I looked away, not wanting to witness their introduction, but Elliott didn’t move or speak, so I turned to see what was holding up their exchange. Elliott offered me a small grin, ignoring Presley’s outstretched hand.

She made a face and crossed her arms. “Is Brie right? Do you live in White Eagle?”

Elliott raised an eyebrow. “That’s the headquarters for the Ponca tribe.”

“And?” Presley sniped.

Elliott sighed, seeming bored. “I’m Cherokee.”

“So that’s an Indian, right? Isn’t White Eagle for Indians?” she asked.

“Just go away, Presley,” I pleaded, worried she would say something even more offensive.

Excitement sparked in Presley’s eyes. “Wow, Kit-Cat. Are we getting a little big for our britches?”

I looked up at her, anger blazing in my eyes. “It’s Catherine.”

Presley led them to a booth across the room, continuing to tease Elliott and me from afar.

“I’m so sorry,” I whispered. “They’re just doing it because you’re with me.”

“Because I’m with you?”

“They hate me,” I grumbled.

He turned his spoon upside down and stuck it in his mouth, seeming unaffected. “It’s not hard to see why.”

I wondered what about my outward appearance made it so obvious. Maybe that’s why the town hadn’t stopped blaming Mama and me for my grandparents’ mistakes. Maybe I looked like someone they should hate.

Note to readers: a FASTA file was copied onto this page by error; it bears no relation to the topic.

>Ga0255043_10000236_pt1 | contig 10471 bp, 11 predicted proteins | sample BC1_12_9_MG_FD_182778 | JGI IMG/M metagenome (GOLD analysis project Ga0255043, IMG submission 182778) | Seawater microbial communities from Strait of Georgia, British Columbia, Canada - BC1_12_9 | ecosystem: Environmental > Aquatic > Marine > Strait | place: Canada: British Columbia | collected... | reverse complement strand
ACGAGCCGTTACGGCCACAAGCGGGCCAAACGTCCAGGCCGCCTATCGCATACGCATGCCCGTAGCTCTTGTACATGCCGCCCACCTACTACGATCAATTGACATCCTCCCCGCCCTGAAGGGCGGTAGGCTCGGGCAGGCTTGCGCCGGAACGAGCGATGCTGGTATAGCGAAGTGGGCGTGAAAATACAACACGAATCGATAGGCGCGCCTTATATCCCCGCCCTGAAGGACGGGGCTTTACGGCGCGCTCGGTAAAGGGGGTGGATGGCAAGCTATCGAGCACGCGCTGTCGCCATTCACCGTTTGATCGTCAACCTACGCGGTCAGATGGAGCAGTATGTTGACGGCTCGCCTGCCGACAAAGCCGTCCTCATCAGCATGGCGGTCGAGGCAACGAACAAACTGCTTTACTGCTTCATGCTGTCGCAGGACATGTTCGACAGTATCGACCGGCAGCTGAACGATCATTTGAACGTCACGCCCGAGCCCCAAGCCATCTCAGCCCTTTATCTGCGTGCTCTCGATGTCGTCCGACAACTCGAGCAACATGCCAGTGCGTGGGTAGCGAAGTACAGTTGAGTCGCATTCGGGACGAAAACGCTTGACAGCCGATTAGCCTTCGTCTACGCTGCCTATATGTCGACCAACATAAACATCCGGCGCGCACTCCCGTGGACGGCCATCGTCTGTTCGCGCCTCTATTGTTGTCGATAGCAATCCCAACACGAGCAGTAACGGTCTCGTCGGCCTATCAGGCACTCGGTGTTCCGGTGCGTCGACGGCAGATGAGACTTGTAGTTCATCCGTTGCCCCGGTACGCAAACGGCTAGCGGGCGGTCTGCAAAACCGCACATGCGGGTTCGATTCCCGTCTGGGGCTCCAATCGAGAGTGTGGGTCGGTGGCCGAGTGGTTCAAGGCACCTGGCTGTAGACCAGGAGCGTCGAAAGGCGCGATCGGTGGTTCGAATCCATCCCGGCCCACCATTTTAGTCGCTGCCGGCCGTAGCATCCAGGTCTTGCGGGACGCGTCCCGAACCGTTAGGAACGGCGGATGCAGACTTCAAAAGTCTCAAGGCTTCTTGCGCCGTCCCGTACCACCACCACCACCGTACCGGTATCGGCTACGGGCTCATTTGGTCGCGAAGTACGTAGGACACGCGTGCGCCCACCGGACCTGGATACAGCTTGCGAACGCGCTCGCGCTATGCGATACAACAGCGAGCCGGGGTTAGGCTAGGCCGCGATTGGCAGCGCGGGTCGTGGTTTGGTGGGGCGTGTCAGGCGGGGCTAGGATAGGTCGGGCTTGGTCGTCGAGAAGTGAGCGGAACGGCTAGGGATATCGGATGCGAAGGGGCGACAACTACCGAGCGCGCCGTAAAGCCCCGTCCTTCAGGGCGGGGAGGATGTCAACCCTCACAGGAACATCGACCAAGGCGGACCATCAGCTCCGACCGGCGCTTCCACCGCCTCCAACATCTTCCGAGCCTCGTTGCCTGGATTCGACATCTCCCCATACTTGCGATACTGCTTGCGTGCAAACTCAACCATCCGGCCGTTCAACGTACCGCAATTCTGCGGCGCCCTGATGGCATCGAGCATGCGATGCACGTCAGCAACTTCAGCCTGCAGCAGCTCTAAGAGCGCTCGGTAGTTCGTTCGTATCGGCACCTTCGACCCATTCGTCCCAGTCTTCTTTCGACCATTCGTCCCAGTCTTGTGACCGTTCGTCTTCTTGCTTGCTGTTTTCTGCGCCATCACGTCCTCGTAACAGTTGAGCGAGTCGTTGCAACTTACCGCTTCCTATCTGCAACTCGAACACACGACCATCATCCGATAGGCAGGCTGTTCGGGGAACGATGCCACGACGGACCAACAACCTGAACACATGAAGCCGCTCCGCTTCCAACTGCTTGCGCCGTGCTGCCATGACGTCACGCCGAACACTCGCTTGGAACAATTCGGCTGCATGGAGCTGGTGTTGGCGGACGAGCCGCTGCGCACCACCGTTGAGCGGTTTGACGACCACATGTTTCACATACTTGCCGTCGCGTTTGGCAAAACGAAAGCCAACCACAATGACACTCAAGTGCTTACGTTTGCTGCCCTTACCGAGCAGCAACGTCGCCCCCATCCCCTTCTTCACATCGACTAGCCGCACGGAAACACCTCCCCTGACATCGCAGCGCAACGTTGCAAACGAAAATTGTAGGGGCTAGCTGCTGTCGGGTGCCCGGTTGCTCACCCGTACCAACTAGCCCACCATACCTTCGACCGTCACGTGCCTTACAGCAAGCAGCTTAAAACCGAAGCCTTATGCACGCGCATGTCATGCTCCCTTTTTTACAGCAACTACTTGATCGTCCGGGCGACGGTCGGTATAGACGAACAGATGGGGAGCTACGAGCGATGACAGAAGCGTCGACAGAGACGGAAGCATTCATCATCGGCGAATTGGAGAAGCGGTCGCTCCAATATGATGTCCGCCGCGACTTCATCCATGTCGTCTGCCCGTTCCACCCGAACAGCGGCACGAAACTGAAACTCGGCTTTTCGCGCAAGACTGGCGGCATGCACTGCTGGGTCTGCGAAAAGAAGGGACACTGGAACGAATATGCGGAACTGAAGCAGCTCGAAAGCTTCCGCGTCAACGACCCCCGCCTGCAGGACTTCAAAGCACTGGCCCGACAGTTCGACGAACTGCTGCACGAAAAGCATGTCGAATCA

“Why do you look embarrassed?” he asked.

“I guess I was hoping you didn’t know about my family and the smelter.”

“Oh. That. My aunt told me years ago. Is that what you think? That they’re mean to you because of your family history with the town?”

“Why else?”

“Catherine.” My name sounded like a soft laugh tumbling from his mouth. “They’re jealous of you.”

I frowned and shook my head. “What could they possibly be jealous of me for? We barely have two pennies to rub together.”

“Have you seen yourself?” he asked.

I blushed and looked down. Only Dad had ever complimented my looks.

“You’re all the things they’re not.”

I crossed my arms on the table and watched the warm hue of the corner streetlight blink between the branches of a tree. It was a strange feeling, wanting to hear more and hoping he’d talk about anything else. “What they said doesn’t bother you?” I asked, surprised.

“It use to.”

“Now it doesn’t?”

“My uncle John says people can only make us angry if we let them, and if we let them, we give them power.”

“That’s pretty profound.”

“I listen to him sometimes, even though he thinks I don’t.”

“What else does he say?”

He didn’t hesitate. “That you either get good at rising above and meeting ignorance with education, or you get really good at being bitter.”

I smiled. Elliott spoke his uncle’s words with respect.

“So you just choose not to let what people say get to you?”

“Pretty much.”

“How?” I said, leaning in. I was genuinely curious, hoping he would unveil some magical secret that would end the misery Presley and her friends loved invoking in me.

“Oh, I get angry. It gets old when people feel the need to tell me their great-grandmother was a Cherokee princess, or that stupid joke about if I got my name from the first thing my parents saw after they walked out of a teepee. I can get heated when someone calls me chief, when I see people in headdresses outside of our ceremonies. But my uncle says we should either be compassionate and educate or leave them alone in their ignorance. Besides, there’s too much ignorance in the world to let it all get to me. If I did, all I’d ever feel is anger, and I don’t want to be like my mom.”